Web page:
Morgan Stanley and JPMorgan Chase & Co. will pay a combined $1.86 billion to settle claims brought by the Federal Housing Finance Agency (FHFA) that the banks sold faulty mortgages to government-sponsored enterprises (GSEs) Fannie Mae and Freddie Mac in the run-up to the financial crisis.
Specifically, Morgan Stanley will settle for $1.25 billion while JPMorgan will settle for $614 million, according to Bloomberg News.
The settlement is separate from JPMorgan's agreement with FHFA in October to pay $4 billion to settle similar claims.
‘The resolution announced today is a product of the Justice Department's continuing efforts to hold accountable those whose conduct contributed to the financial crisis,’ says Tony West, Associate Attorney General, with regard to the JPMorgan case, in a statement. ‘This settlement recovers wrongfully claimed funds for vital government programs that give millions of Americans the opportunity to own a home and sends a clear message that we will take appropriately aggressive action against financial institutions that knowingly engage in improper mortgage lending practices.’
‘For years, JPMorgan Chase has enjoyed the privilege of participating in federally subsidized programs aimed at helping millions of Americans realize the dream of homeownership,’ adds Preet Bharara, U.S. Attorney for the Southern District of New York. ‘Yet, for more than a decade, it abused that privilege. JPMorgan Chase put profits ahead of responsibility by recklessly churning out thousands of defective mortgage loans, failing to inform the government of known problems with those loans and leaving the government to cover the losses when the loans defaulted.Â With today's settlement, however, JPMorgan Chase has accepted responsibility for its misconduct and has committed to reform its business practices.Â This settlement adds to the list of successful mortgage fraud cases this office has pursued.’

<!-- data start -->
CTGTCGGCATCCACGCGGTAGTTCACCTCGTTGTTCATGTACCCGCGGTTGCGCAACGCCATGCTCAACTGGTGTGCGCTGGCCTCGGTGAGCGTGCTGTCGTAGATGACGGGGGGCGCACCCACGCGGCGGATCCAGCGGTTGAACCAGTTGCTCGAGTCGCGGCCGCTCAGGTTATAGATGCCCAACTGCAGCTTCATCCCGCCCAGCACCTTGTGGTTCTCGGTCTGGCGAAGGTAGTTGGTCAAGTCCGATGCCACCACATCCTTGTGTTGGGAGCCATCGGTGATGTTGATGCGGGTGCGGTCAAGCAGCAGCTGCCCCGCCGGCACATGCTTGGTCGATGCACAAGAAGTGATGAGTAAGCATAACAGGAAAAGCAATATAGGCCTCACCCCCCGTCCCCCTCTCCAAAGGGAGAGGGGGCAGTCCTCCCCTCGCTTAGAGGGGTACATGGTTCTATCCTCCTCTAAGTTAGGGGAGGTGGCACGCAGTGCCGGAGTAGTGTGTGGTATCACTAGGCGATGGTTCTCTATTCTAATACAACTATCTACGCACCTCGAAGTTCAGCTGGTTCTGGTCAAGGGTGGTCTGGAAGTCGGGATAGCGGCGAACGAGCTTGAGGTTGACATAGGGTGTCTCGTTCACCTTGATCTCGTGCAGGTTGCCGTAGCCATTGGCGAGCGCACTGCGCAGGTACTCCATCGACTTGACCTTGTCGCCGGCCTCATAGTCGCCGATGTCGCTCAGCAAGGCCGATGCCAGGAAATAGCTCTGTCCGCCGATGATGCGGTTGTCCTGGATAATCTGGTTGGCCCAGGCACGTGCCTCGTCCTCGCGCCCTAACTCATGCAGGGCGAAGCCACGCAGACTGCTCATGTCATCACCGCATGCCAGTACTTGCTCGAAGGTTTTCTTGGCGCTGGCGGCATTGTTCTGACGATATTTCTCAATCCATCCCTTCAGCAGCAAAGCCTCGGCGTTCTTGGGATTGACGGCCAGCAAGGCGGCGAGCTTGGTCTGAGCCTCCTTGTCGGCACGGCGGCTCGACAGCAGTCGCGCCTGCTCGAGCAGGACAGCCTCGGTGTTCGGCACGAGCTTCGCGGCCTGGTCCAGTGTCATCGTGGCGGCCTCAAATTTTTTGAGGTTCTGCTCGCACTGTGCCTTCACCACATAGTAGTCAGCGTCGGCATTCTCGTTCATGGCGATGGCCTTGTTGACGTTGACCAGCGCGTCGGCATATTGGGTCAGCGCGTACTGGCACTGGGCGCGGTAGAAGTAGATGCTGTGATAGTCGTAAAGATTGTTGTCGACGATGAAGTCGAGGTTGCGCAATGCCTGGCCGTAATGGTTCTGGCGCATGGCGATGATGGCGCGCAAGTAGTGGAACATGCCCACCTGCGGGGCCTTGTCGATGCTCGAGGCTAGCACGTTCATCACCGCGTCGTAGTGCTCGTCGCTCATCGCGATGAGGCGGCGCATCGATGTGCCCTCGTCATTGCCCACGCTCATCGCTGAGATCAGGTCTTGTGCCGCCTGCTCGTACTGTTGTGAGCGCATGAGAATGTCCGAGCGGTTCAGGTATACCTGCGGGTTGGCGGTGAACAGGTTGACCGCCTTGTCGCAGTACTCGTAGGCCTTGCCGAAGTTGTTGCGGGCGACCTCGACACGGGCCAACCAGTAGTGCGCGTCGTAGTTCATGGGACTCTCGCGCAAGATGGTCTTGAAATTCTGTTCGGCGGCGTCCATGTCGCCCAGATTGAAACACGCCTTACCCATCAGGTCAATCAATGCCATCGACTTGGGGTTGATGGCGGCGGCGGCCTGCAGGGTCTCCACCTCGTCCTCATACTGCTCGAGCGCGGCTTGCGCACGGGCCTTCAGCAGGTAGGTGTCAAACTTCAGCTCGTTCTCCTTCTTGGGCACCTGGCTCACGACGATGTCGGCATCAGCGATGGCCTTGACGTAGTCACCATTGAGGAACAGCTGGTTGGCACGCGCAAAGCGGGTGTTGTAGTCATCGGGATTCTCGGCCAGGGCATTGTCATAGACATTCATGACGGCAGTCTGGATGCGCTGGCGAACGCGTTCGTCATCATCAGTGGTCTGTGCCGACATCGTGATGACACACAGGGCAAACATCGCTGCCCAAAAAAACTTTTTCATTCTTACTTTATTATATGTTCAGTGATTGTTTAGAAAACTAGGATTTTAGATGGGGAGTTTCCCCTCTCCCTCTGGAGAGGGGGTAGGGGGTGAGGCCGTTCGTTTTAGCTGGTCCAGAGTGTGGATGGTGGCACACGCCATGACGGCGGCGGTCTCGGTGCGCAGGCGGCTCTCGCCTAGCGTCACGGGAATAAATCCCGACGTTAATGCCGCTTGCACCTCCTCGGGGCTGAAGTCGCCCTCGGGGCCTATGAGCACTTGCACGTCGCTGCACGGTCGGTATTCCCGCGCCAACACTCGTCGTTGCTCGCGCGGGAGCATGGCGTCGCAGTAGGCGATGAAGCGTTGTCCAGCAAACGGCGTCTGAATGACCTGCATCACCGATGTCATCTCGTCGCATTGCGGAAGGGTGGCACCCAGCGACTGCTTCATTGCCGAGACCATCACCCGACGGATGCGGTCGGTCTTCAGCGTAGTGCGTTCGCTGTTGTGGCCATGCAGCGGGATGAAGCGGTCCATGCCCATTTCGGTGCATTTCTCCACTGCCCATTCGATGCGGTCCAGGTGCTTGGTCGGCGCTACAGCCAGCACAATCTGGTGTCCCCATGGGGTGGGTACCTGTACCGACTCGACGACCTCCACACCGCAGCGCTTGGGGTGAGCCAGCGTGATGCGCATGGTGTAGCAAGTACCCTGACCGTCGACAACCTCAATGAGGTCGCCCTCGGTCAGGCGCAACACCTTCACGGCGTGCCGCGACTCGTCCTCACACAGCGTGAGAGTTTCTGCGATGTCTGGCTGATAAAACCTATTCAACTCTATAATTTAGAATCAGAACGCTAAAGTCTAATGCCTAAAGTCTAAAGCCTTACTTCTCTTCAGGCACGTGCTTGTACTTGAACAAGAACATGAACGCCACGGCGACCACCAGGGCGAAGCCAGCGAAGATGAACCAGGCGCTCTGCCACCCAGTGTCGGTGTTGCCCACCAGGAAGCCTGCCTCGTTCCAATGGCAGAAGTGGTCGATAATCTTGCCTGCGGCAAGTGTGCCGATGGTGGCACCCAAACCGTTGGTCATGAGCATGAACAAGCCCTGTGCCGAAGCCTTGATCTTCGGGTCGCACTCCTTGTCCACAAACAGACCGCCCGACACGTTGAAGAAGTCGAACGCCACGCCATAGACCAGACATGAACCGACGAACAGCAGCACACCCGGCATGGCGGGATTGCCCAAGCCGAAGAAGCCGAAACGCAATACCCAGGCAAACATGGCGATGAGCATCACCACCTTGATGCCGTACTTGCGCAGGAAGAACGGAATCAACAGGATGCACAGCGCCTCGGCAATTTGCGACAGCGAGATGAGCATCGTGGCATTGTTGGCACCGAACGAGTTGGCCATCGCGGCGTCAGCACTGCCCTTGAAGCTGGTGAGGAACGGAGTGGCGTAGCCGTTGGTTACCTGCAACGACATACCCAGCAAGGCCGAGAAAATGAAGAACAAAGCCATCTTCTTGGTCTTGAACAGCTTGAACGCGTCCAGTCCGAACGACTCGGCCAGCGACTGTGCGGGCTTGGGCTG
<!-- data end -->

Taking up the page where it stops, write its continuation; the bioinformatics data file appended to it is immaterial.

The settlement brings the amount paid by the six largest U.S. lenders in connection with past sales of faulty mortgage-backed securities since the financial crisis to more than $114 billion, including legal expenses, according to the report.
Morgan Stanley and JPMorgan are among 18 banks sued by the FHFA in 2011. Seven of those banks last year agreed to pay a total of almost $8 billion to settle claims they sold faulty mortgages to the GSEs.
In November, JPMorgan and the U.S. Department of Justice (DOJ) finalized a $13 billion settlement over alleged ‘faulty’ mortgage-backed securities (MBS) the bank sold to investors and pension funds in the lead-up to the financial crisis. The settlement, which resolved several state and federal investigations into JPMorgan's sale of MBS to investors from 2005 through 2008, was reportedly the largest ever reached between a financial firm and the U.S. government.
More recently, JPMorgan paid $1.7 billion to settle allegations that it failed to report evidence of disgraced financier Bernard Madoff's Ponzi scheme to authorities while serving as Madoff's banker. â�¨â�¨In addition, the bank paid $350 million to settle a related suit brought by the Office of the Comptroller of the Currency – and $543 million to cover private claims.â�¨â�¨
JPMorgan still faces separate probes by the DOJ into its energy-trading business and recruiting practices in Asia.